The man with the full basket gestured for me to step ahead of him in the supermarket checkout line. I glanced at his fresh veggies and artisanal cheeses as I placed my six pack of beer and Klondike bars on the belt. I caught his eye and said “healthy lunch,” nodding towards my purchases. “Looks great,” he replied. I think he meant it.
What I wanted to say was, “I just put my dog to sleep at the vet’s down the road.” And I wanted to start crying again, right there in Freshtown, with a stranger who makes healthy choices. But I didn’t.
I could say that losing Iske is losing a part of myself but that’s a) obvious, b) maudlin, and c) kind of hyperbolic. All the same, I’m thinking it even while I’m not saying it out loud to random strangers in Freshtown. She and I had something that transcended normal pet-owner dynamics. She and I were soul-spliced, and linked in ways that make no sense. You just have to trust me on this. I think every crazy dog person has that one dog – the one that is a deeper bond than any other. Iske was that one.
She was crazy. I guess that appealed to me. She threw herself into everything she did with that malinois intensity that made me laugh and gasp and duck and cover. She wasn’t a nice dog – she was wound way too tightly for that. She was a neurotic, sharp, competitive, airborne nutcase. The first time I saw her she was in an outdoor enclosure losing her mind because I had driven up her driveway. She was jumping up and down – all four feet off the ground, from a standstill, and her head was bashing the roof of her run. Her foster mom, Lyn, got her under control and beckoned me to enter the run to meet her. Lyn released her from her sit stay. Iske hit me full in the chest and her tongue was up my nose instantly. I sat on the ground so that she would stop jumping up. She placed her paws on my shoulders and held me down while she licked the insides of my skull. And that was pretty much that.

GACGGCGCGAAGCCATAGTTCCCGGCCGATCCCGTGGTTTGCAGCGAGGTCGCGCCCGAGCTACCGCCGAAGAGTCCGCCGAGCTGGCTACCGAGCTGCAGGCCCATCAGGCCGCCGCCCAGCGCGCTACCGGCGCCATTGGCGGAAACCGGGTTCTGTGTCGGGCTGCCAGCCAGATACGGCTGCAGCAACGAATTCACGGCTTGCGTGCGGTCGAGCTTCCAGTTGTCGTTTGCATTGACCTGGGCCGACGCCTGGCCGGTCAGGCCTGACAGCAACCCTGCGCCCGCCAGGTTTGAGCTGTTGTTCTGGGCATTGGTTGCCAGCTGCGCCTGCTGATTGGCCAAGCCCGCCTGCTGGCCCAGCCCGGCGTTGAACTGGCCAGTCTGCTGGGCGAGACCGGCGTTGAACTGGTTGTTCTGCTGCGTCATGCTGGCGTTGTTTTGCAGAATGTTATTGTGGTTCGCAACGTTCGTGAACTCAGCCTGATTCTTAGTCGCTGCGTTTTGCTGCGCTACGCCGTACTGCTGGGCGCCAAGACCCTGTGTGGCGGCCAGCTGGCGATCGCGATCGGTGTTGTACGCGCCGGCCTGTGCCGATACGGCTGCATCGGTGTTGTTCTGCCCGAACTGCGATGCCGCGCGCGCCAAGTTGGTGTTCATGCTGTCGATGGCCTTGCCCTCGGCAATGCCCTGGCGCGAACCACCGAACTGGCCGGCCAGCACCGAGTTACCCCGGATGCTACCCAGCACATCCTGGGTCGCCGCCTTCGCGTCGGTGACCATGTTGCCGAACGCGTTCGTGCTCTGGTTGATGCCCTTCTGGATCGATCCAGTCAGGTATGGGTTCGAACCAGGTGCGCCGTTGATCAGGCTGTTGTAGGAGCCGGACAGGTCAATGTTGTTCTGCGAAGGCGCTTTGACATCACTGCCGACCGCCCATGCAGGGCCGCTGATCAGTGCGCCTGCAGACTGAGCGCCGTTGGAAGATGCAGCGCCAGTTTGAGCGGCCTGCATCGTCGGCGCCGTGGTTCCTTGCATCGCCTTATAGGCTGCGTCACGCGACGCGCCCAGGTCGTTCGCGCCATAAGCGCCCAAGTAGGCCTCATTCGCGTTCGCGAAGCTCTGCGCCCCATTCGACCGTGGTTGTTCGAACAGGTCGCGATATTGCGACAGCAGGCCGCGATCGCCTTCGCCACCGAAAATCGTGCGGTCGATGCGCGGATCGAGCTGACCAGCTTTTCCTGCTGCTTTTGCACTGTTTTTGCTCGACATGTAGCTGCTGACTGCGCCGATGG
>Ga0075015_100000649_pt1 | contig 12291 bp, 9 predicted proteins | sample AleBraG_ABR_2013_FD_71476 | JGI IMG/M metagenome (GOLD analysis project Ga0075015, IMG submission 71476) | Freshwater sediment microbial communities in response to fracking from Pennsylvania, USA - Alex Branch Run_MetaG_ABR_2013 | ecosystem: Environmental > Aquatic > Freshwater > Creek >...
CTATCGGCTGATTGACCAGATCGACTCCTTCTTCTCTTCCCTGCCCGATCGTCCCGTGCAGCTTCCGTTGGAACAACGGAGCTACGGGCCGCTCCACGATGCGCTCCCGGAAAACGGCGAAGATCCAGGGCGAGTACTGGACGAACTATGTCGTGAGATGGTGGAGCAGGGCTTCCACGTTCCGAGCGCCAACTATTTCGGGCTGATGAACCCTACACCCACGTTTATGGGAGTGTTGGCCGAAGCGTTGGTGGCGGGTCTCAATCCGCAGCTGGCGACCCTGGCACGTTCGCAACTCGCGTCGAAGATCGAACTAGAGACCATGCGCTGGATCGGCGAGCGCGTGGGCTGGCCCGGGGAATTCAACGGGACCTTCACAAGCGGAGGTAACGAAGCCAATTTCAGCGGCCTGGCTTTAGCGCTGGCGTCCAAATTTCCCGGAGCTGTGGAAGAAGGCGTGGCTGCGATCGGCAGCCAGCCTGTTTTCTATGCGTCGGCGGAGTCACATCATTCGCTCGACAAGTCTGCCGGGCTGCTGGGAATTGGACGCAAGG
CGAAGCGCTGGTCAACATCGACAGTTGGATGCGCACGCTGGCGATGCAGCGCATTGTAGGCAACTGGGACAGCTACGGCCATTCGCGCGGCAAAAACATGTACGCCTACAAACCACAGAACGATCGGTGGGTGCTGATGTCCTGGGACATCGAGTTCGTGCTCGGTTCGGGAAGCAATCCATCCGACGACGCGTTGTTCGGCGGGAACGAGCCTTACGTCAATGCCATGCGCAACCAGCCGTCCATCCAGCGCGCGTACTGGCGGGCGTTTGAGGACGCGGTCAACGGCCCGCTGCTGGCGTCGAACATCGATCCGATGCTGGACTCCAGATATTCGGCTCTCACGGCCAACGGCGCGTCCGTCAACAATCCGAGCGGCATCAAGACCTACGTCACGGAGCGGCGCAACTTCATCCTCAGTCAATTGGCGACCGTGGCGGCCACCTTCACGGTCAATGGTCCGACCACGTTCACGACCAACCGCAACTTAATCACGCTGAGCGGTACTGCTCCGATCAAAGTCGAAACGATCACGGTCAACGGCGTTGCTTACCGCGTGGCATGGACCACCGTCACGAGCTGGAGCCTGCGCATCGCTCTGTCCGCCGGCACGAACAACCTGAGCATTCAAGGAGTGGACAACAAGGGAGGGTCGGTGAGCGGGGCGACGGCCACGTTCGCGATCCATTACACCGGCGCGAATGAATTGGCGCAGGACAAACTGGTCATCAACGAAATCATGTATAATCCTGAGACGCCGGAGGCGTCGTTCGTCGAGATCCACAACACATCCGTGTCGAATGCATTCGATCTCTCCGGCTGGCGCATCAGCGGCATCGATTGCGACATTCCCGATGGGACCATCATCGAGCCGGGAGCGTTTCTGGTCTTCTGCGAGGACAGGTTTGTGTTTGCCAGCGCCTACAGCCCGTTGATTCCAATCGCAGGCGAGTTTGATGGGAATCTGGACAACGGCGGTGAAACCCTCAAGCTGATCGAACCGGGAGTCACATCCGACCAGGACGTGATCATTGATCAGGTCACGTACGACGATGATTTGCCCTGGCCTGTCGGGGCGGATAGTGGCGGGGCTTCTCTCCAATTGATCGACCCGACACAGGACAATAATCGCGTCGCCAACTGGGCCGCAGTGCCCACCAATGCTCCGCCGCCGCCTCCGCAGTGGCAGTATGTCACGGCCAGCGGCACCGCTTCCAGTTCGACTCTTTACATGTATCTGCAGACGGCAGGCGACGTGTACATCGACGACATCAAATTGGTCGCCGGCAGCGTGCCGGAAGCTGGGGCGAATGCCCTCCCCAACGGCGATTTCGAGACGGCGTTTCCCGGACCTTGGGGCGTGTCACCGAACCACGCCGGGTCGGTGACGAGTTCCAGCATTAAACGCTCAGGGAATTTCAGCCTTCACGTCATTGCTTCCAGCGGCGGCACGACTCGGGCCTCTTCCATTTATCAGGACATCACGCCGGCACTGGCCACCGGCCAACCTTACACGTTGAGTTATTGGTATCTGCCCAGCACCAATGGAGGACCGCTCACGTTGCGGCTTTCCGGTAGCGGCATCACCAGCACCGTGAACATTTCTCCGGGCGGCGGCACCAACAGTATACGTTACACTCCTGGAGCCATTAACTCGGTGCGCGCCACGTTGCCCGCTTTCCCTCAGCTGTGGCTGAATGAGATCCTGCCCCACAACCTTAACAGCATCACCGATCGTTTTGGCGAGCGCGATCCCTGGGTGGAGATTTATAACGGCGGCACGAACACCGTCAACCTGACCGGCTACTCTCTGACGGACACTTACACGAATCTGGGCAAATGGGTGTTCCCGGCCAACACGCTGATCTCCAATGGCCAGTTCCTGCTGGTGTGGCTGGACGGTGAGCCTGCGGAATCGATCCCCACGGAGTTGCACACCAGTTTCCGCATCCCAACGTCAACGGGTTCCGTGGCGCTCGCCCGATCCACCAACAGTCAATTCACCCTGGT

She was loving, and incredibly affectionate, but allowing her to cuddle always ended badly. Iske would get overstimulated by closeness and end up escalating the affection until someone got hurt. No hugging, no faces, no running … we all learned how to manage Iske so that she was as sane and safe as possible. Those first few years involved a lot of “oooh, that took a nasty turn.”
She was the patron saint of hiking disasters. She had a run-in with barbed wire that resulted in a 6 mile walk out with her chest torn open. She grunted “it’s only a flesh wound.” She bounced on broken glass and severed a toe. She got kicked in the head by a white-tailed deer and lost consciousness. I had to carry her out that time. She fell backwards off a cliff and tumbled about 30 feet, landing on her back. She got up, shook it off, and assumed we’d continue (we didn’t). She got quilled by porcupines three times and stoically stood still while we plucked those quills out of her gums and the base of her tongue (of course she’d gotten them everywhere. She was thorough.).